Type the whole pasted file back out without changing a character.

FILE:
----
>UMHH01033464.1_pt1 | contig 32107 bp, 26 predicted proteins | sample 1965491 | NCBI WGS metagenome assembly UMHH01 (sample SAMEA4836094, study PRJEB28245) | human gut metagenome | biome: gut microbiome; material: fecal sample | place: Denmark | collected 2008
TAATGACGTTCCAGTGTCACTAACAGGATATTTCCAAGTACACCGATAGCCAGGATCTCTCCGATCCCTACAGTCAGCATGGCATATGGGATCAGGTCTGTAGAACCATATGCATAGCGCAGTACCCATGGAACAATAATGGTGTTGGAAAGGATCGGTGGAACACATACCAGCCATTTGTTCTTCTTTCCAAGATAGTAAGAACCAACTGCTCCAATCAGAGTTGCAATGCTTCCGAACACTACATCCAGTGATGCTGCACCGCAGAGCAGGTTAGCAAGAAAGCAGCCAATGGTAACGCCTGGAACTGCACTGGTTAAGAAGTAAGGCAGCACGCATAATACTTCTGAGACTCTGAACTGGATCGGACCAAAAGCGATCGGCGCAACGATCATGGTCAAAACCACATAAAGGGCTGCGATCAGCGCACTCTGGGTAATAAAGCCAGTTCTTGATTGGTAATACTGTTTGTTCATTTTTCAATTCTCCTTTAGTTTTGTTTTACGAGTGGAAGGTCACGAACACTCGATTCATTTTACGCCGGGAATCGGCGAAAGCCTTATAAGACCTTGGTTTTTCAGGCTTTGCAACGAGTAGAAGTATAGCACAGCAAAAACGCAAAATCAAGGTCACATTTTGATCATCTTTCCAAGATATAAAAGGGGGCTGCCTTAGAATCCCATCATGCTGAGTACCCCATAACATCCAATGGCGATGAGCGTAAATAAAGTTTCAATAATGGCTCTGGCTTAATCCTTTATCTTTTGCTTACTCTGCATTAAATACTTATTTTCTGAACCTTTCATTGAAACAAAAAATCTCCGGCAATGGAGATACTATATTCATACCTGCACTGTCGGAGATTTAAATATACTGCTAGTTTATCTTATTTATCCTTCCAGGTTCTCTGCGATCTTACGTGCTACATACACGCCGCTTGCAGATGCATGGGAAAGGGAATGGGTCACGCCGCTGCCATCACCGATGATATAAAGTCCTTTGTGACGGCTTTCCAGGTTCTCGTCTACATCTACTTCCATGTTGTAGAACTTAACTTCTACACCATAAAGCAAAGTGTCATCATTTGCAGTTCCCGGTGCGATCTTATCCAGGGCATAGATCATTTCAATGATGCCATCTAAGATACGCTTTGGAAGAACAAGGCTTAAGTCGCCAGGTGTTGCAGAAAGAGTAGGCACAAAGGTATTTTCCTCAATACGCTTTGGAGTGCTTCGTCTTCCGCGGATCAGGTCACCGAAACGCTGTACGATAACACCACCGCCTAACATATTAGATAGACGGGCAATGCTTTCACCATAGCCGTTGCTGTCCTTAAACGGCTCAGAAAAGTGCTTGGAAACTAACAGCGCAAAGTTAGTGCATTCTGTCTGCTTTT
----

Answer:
>UMHH01033464.1_pt1 | contig 32107 bp, 26 predicted proteins | sample 1965491 | NCBI WGS metagenome assembly UMHH01 (sample SAMEA4836094, study PRJEB28245) | human gut metagenome | biome: gut microbiome; material: fecal sample | place: Denmark | collected 2008
TAATGACGTTCCAGTGTCACTAACAGGATATTTCCAAGTACACCGATAGCCAGGATCTCTCCGATCCCTACAGTCAGCATGGCATATGGGATCAGGTCTGTAGAACCATATGCATAGCGCAGTACCCATGGAACAATAATGGTGTTGGAAAGGATCGGTGGAACACATACCAGCCATTTGTTCTTCTTTCCAAGATAGTAAGAACCAACTGCTCCAATCAGAGTTGCAATGCTTCCGAACACTACATCCAGTGATGCTGCACCGCAGAGCAGGTTAGCAAGAAAGCAGCCAATGGTAACGCCTGGAACTGCACTGGTTAAGAAGTAAGGCAGCACGCATAATACTTCTGAGACTCTGAACTGGATCGGACCAAAAGCGATCGGCGCAACGATCATGGTCAAAACCACATAAAGGGCTGCGATCAGCGCACTCTGGGTAATAAAGCCAGTTCTTGATTGGTAATACTGTTTGTTCATTTTTCAATTCTCCTTTAGTTTTGTTTTACGAGTGGAAGGTCACGAACACTCGATTCATTTTACGCCGGGAATCGGCGAAAGCCTTATAAGACCTTGGTTTTTCAGGCTTTGCAACGAGTAGAAGTATAGCACAGCAAAAACGCAAAATCAAGGTCACATTTTGATCATCTTTCCAAGATATAAAAGGGGGCTGCCTTAGAATCCCATCATGCTGAGTACCCCATAACATCCAATGGCGATGAGCGTAAATAAAGTTTCAATAATGGCTCTGGCTTAATCCTTTATCTTTTGCTTACTCTGCATTAAATACTTATTTTCTGAACCTTTCATTGAAACAAAAAATCTCCGGCAATGGAGATACTATATTCATACCTGCACTGTCGGAGATTTAAATATACTGCTAGTTTATCTTATTTATCCTTCCAGGTTCTCTGCGATCTTACGTGCTACATACACGCCGCTTGCAGATGCATGGGAAAGGGAATGGGTCACGCCGCTGCCATCACCGATGATATAAAGTCCTTTGTGACGGCTTTCCAGGTTCTCGTCTACATCTACTTCCATGTTGTAGAACTTAACTTCTACACCATAAAGCAAAGTGTCATCATTTGCAGTTCCCGGTGCGATCTTATCCAGGGCATAGATCATTTCAATGATGCCATCTAAGATACGCTTTGGAAGAACAAGGCTTAAGTCGCCAGGTGTTGCAGAAAGAGTAGGCACAAAGGTATTTTCCTCAATACGCTTTGGAGTGCTTCGTCTTCCGCGGATCAGGTCACCGAAACGCTGTACGATAACACCACCGCCTAACATATTAGATAGACGGGCAATGCTTTCACCATAGCCGTTGCTGTCCTTAAACGGCTCAGAAAAGTGCTTGGAAACTAACAGCGCAAAGTTAGTGCATTCTGTCTGCTTTT